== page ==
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How to Safely Operate a MEWP on a Sloped Surface

It is unsafe to operate MEWP on a slope that exceeds the manufacturers published maximum slope rating. Learn how to determine the angle of the slope.

A MEWP is intended to be elevated only on a firm level surface, unless it is equipped with outriggers that are designed for use on sloped surfaces.

All self-propelled MEWPs will tip over if elevated on a slope that exceeds the manufacturer’s recommendations or driven on uneven terrain including drop-offs or holes.

So how do you find out the maximum slope rating for the machine you are required to operate?

The answer to this question and virtually every other question you have about safely operating a MEWP can be found in the make and model specific operator’s manual located in the weatherproof compartment in the platform, on the machine.

How can I determine if I can drive a mobile elevating work platform on a particular slope?

After finding the maximum slope rating for your machine in your operator’s manual, you’ll need to calculate the slope angle in your work area.

There are two common methods to determine the angle of the slope to be driven on.

1. The first method is by using a digital inclinometer. This is an app that can be easily downloaded free or for a minimal charge on iPhone or Android. Simply open the app, place your phone on the slope and it will automatically calculate the slope angle in degrees.

2. The second method is to manually measure the slope. This method involves finding the rise and run of the slope. You will need:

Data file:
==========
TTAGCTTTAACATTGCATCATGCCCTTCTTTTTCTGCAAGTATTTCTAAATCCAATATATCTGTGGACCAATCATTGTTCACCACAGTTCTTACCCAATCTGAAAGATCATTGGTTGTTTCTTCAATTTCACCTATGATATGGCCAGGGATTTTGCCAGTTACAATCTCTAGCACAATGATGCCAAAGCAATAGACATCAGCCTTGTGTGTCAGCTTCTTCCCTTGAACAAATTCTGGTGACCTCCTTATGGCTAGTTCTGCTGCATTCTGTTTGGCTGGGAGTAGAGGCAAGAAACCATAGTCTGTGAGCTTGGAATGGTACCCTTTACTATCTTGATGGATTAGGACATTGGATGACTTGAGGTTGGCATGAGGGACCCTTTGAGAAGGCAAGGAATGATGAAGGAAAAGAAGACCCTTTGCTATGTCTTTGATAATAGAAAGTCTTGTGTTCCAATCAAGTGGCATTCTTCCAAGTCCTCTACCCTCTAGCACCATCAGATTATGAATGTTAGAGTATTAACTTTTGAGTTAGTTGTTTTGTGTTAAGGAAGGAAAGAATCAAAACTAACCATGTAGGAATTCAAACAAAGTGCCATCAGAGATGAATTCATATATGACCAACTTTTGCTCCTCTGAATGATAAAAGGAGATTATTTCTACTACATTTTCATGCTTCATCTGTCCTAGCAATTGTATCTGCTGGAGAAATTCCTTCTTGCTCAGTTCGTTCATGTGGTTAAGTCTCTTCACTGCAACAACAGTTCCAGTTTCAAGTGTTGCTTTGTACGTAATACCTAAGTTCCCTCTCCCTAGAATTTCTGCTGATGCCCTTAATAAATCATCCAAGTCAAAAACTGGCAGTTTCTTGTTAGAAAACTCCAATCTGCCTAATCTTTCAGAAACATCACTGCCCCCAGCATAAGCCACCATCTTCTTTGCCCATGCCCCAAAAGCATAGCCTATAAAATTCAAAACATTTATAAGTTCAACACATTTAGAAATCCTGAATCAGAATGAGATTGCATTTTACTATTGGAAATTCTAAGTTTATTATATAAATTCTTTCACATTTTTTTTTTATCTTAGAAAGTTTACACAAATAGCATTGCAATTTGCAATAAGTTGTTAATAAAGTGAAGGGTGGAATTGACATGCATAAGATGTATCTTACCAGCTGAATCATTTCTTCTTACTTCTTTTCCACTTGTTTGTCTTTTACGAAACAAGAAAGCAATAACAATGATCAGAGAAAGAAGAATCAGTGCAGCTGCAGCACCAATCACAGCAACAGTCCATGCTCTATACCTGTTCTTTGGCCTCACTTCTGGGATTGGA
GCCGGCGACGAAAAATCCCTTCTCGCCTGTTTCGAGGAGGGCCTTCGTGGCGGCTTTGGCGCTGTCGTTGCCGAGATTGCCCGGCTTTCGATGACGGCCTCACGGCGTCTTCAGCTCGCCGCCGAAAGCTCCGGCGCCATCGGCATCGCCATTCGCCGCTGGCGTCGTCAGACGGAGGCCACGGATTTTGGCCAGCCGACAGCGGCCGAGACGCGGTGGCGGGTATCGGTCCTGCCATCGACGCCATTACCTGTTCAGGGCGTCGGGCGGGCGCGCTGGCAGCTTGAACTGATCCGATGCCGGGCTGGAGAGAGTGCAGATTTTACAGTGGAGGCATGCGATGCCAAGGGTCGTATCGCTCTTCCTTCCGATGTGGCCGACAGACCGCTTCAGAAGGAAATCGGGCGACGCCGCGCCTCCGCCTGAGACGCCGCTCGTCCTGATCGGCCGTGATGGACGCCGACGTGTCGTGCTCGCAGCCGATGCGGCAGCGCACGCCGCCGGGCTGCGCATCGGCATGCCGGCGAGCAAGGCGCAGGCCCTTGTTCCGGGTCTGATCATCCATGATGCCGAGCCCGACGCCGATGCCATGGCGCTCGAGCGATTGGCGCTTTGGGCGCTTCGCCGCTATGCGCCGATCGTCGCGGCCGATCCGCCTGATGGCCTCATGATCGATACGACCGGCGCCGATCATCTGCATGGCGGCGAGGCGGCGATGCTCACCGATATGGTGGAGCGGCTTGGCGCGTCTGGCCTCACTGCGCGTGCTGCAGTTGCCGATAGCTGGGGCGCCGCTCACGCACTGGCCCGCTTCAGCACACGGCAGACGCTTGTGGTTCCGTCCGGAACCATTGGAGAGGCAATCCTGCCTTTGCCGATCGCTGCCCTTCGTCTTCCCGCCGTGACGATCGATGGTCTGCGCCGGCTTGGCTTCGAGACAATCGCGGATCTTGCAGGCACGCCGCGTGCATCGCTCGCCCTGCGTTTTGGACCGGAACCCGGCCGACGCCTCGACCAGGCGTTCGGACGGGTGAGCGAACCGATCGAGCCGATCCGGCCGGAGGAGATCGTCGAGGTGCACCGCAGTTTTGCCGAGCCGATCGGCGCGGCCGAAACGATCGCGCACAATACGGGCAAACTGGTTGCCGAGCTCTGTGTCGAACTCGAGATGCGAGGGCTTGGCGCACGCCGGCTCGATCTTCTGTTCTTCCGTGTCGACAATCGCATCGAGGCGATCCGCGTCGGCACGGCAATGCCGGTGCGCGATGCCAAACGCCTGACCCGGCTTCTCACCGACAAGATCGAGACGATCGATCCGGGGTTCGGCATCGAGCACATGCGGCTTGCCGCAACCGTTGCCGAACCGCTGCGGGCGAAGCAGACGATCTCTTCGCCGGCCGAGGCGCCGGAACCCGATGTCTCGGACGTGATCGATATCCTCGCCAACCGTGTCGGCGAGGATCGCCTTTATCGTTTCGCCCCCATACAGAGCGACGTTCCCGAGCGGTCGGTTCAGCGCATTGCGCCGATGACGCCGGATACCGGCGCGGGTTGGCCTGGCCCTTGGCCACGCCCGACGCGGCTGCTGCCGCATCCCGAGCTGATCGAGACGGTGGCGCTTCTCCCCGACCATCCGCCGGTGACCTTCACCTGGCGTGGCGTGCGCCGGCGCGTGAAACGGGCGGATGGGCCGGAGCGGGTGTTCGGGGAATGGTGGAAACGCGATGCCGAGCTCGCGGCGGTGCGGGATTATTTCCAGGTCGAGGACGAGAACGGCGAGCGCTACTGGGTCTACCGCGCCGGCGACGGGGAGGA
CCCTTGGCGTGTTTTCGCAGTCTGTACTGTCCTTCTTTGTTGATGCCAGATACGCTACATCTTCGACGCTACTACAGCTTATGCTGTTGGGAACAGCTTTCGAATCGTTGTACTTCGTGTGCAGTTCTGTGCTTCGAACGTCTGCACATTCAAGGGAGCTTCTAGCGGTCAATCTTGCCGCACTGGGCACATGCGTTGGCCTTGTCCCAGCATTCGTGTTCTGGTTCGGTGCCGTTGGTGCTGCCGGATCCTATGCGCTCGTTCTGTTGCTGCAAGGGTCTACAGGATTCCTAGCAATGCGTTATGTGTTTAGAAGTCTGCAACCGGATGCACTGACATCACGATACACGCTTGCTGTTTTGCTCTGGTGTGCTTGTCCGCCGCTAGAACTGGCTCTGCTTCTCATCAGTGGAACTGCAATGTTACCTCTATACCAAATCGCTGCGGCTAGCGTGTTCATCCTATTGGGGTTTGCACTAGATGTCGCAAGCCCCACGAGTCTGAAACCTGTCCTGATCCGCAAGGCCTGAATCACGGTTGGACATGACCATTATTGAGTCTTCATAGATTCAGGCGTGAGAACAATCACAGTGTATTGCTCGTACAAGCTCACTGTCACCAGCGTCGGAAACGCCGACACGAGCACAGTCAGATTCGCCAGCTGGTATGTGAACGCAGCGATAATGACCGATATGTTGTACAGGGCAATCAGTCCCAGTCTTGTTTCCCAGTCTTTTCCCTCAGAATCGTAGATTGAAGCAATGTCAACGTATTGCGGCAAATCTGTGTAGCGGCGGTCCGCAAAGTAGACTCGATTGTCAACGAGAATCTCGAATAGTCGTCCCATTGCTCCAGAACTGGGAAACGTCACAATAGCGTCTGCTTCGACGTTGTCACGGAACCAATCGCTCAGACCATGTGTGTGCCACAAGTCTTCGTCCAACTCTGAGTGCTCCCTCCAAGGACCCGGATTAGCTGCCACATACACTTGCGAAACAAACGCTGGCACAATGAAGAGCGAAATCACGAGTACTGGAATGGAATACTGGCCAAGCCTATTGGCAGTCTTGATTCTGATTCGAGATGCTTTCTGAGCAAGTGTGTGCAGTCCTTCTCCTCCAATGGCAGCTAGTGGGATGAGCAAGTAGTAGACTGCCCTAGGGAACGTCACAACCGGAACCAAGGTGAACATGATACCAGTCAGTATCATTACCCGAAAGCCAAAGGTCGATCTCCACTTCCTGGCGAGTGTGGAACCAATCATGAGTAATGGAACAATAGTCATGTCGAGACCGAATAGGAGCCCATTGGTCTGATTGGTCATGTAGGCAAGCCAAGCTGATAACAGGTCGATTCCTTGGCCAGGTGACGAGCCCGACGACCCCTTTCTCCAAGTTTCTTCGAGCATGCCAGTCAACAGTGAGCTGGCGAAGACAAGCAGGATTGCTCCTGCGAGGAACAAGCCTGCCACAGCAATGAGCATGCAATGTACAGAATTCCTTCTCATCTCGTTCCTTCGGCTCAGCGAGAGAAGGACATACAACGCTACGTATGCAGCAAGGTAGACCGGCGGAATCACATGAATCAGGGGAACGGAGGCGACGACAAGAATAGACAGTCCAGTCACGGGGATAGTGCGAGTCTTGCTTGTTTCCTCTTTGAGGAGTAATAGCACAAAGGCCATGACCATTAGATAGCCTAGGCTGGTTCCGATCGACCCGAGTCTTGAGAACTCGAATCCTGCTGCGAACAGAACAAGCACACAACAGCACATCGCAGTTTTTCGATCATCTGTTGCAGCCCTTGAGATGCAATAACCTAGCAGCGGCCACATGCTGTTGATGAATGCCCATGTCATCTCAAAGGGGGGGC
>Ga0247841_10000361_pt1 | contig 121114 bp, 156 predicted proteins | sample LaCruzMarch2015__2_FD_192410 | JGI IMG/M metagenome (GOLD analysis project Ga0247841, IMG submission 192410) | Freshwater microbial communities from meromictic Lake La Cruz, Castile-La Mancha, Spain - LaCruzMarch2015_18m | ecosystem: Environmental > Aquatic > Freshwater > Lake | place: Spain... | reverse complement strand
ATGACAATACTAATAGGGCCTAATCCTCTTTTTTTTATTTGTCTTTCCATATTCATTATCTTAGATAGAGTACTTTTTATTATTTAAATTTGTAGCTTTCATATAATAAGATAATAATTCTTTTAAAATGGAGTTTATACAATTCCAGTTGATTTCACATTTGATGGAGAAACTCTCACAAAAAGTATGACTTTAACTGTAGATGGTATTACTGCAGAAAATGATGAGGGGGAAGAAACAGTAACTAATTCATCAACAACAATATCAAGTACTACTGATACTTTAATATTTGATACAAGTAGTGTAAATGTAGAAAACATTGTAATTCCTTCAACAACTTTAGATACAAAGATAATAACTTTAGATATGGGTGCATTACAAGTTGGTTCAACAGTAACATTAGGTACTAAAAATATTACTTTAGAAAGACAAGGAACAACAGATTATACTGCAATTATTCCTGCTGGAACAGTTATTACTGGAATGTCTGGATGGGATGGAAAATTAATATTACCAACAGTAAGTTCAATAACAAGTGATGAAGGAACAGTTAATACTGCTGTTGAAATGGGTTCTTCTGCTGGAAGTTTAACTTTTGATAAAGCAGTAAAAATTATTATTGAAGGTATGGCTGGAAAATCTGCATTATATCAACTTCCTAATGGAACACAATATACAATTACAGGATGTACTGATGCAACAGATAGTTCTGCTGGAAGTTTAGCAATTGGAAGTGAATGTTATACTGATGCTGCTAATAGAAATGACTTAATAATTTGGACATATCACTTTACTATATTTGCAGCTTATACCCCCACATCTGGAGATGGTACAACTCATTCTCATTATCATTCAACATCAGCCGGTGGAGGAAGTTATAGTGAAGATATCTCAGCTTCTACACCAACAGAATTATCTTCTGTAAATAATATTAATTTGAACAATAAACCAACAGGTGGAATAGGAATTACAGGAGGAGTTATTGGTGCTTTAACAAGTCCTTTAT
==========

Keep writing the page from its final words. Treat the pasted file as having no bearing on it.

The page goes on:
• a carpenter’s level
  • a straight piece of wood at least 3 feet / 1 meter long
  • a tape measure

Lay the piece of wood on the slope. At the downhill end, lay the level on the top edge of the piece of wood and lift the end until the piece of wood is level. While holding the piece of wood level, measure the vertical distance from the bottom of the piece of wood to the ground. Divide the tape measure distance (rise) by the length of the piece of wood (run) and multiply by 100.

Example:
Piece of wood / Run = 144 inches, Rise = 12 inches  -> 12 in ÷ 144 in = 0.083 x 100 = 8.3% grade

If you don’t want to do the math, you can use this free grade calculator to do it for you.

Once you determine the slope angle to be driven on, compare it with your MEWP’s gradeability rating found in the operator’s manual.

If the slope angle is greater than the machine’s rating, it is unsafe, do not drive the lift on the slope.

There are other options if the slope exceeds the machine’s rating, such as choosing a MEWP equipped with outriggers or utilizing a MEWP with greater horizontal outreach. Be sure to take the time to select the right machine for the job.

In addition, follow these important rules when operating a MEWP on a sloped surface:

Most modern self-propelled aerial lifts are equipped with a tilt alarm that will alert the operator when operating on a slope that exceeds the manufacturers published maximum slope rating.

Note: Slope rating is subject to ground conditions and adequate traction.

If the tilt alarm sounds when the platform is raised, use extreme caution!

If you are operating a scissor lift, lower the platform and move the machine to a firm, level surface.

If on a boom, identify the condition of the boom on the slope and follow these steps to lower the boom before moving to a firm, level surface:

Do not rotate the boom while lowering.

  • If the tilt alarm sounds with the platform uphill, first lower the boom, then retract the boom.
  • If the tilt alarm sounds with the platform downhill, first retract the boom, then lower the boom.

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This article is not meant to take the place of a comprehensive aerial lift operator training program. Contact Alexander Equipment today to schedule your teams MEWP Operator Training.